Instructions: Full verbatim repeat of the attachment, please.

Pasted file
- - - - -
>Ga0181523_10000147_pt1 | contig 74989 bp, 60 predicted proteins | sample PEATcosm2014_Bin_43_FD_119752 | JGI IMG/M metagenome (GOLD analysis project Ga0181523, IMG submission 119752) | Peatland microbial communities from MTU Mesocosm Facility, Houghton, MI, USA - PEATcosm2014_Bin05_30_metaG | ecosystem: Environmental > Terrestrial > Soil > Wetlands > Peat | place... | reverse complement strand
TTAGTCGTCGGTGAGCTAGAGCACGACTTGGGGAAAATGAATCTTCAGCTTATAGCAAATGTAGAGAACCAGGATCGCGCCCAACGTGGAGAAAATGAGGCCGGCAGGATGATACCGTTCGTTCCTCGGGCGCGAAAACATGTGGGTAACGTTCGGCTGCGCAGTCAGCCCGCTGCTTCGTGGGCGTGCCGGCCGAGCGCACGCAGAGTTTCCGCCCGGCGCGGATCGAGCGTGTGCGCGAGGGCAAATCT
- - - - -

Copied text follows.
>Ga0181523_10000147_pt1 | contig 74989 bp, 60 predicted proteins | sample PEATcosm2014_Bin_43_FD_119752 | JGI IMG/M metagenome (GOLD analysis project Ga0181523, IMG submission 119752) | Peatland microbial communities from MTU Mesocosm Facility, Houghton, MI, USA - PEATcosm2014_Bin05_30_metaG | ecosystem: Environmental > Terrestrial > Soil > Wetlands > Peat | place... | reverse complement strand
TTAGTCGTCGGTGAGCTAGAGCACGACTTGGGGAAAATGAATCTTCAGCTTATAGCAAATGTAGAGAACCAGGATCGCGCCCAACGTGGAGAAAATGAGGCCGGCAGGATGATACCGTTCGTTCCTCGGGCGCGAAAACATGTGGGTAACGTTCGGCTGCGCAGTCAGCCCGCTGCTTCGTGGGCGTGCCGGCCGAGCGCACGCAGAGTTTCCGCCCGGCGCGGATCGAGCGTGTGCGCGAGGGCAAATCT